Young bracketologist receives $20,000 scholarship

  • Sam Holtz, 12, of Hawthorn Woods hands Ryan Blackburn of Make-A-Wish Illinois an Xbox One on Thursday at the Best Buy in Deer Park Thursday. Sam received two game consoles from Best Buy after he completed an nearly perfect NCAA bracket in a contest but was disqualified because he was underage. Now he's been awarded a $20,000 scholarship by a weight loss company called ViSalus.

      Sam Holtz, 12, of Hawthorn Woods hands Ryan Blackburn of Make-A-Wish Illinois an Xbox One on Thursday at the Best Buy in Deer Park Thursday. Sam received two game consoles from Best Buy after he completed an nearly perfect NCAA bracket in a contest but was disqualified because he was underage. Now he's been awarded a $20,000 scholarship by a weight loss company called ViSalus. Steve Lundy | Staff Photographer

 
 
Updated 4/12/2015 9:37 PM

The 12-year-old from Hawthorn Woods who had one of the two best entries in ESPN's college basketball bracket challenge but couldn't win a $20,000 prize because he was too young to enter ended up receiving that much money anyway from a different source.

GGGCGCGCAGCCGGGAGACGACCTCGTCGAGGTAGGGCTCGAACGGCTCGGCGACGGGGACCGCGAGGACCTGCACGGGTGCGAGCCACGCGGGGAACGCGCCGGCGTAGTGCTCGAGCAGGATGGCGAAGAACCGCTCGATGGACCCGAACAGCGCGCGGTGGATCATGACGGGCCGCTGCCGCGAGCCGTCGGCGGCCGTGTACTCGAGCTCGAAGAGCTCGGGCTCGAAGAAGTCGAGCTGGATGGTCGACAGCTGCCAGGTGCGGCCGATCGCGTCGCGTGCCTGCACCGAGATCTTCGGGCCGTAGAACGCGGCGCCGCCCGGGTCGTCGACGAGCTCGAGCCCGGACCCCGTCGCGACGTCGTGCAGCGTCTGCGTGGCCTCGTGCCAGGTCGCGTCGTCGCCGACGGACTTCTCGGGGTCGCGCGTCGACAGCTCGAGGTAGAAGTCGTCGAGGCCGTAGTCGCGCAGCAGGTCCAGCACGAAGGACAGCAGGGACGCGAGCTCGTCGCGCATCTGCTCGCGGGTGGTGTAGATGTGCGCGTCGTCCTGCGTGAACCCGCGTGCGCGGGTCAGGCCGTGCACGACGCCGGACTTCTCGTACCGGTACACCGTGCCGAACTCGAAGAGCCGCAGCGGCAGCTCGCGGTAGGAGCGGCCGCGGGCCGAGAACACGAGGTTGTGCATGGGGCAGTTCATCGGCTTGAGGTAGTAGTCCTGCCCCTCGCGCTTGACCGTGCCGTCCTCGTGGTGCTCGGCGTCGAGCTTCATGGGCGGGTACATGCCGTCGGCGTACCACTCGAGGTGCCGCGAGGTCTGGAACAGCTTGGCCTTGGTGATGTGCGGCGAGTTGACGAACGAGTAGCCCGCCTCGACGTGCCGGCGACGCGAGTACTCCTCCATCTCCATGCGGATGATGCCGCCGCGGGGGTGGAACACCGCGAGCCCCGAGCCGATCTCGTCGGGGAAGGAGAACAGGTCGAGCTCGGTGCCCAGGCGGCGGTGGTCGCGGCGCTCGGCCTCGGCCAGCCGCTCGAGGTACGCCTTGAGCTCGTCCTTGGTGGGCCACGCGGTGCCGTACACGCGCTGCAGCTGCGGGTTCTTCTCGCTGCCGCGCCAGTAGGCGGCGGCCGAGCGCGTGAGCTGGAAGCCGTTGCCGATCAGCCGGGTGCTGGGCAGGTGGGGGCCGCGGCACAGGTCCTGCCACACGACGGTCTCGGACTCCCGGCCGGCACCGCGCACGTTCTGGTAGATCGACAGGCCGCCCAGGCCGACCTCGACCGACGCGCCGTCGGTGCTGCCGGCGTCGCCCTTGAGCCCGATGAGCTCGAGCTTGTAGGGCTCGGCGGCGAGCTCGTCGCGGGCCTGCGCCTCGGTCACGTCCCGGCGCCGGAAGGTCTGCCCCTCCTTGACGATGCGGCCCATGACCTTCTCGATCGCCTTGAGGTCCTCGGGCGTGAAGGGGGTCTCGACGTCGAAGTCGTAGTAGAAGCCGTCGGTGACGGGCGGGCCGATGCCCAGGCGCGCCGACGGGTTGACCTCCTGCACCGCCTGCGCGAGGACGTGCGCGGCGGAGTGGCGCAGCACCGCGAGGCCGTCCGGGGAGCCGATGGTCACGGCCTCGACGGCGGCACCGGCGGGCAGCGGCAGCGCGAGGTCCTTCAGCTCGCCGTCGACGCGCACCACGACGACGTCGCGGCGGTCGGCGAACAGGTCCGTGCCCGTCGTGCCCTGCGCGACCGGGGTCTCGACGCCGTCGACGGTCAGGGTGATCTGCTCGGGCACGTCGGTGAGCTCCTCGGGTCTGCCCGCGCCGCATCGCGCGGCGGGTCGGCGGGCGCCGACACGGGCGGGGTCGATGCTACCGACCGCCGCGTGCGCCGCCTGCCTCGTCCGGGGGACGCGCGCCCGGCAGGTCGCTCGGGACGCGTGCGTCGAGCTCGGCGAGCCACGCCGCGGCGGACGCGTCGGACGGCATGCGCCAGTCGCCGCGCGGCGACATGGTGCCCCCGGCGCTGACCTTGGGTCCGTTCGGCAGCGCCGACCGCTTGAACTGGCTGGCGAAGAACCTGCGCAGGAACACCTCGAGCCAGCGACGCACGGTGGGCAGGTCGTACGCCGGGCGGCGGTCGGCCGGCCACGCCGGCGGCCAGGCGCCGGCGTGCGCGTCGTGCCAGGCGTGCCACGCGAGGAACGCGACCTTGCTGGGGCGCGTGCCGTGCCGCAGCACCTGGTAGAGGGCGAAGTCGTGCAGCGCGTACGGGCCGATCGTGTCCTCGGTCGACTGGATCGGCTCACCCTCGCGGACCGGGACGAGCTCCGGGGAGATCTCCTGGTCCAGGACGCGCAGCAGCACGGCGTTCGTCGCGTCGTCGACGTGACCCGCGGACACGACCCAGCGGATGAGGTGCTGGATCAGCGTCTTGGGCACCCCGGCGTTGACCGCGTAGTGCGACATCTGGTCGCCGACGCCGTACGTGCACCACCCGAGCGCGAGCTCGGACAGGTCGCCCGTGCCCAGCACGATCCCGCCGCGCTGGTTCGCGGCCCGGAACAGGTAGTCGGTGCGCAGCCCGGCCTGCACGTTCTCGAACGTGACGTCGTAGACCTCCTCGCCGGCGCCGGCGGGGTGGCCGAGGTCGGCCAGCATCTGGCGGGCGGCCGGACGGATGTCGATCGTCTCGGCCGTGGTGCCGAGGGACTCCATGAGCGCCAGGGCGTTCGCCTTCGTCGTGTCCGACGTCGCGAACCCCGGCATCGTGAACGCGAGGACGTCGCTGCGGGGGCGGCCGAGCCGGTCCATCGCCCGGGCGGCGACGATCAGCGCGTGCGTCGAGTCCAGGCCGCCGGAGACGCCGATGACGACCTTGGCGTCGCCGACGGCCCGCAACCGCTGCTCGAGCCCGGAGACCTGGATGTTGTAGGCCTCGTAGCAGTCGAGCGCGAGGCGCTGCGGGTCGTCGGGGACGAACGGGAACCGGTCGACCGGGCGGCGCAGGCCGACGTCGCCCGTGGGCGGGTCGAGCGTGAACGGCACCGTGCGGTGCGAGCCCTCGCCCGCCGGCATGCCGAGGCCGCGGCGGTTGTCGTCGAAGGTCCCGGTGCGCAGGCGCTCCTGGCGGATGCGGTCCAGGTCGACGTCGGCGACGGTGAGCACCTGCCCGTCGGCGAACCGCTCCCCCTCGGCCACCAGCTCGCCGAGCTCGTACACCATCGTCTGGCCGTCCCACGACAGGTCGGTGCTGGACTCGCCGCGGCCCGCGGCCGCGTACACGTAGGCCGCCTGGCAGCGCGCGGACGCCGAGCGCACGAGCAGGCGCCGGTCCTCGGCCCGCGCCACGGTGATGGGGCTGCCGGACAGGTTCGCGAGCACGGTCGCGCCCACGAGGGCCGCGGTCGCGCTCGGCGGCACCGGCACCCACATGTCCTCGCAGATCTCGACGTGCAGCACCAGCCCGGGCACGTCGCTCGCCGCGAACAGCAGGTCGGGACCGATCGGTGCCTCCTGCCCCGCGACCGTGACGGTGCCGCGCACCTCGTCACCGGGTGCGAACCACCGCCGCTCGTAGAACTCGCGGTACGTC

Sam Holtz was given a $20,000 college scholarship by a weight loss company called ViSalus.

 

The sixth-grader finished tied for first place in the ESPN contest, which was connected to the results of the college basketball championship series.

The grand prize was a trip for two to Hawaii or a $20,000 Best Buy gift card.

But ESPN's rules said participants had to be at least 18 years old.

Sam and his parents, Butch and Liz, thanked the weight loss company in a video posted to their YouTube channel.

"My parents always taught me that if you do right, good things will happen," Sam said.

According to the video, company co-founder Ryan Blair heard Sam's story and wanted to reward him for his achievement.

This is the second time a company other than ESPN has rewarded Sam for his excellent March Madness bracket.

Last week, Best Buy offered Sam a $1,000 shopping spree. Sam instead asked for two Xbox One video-game consoles and gave one to the Make-A-Wish Foundation.

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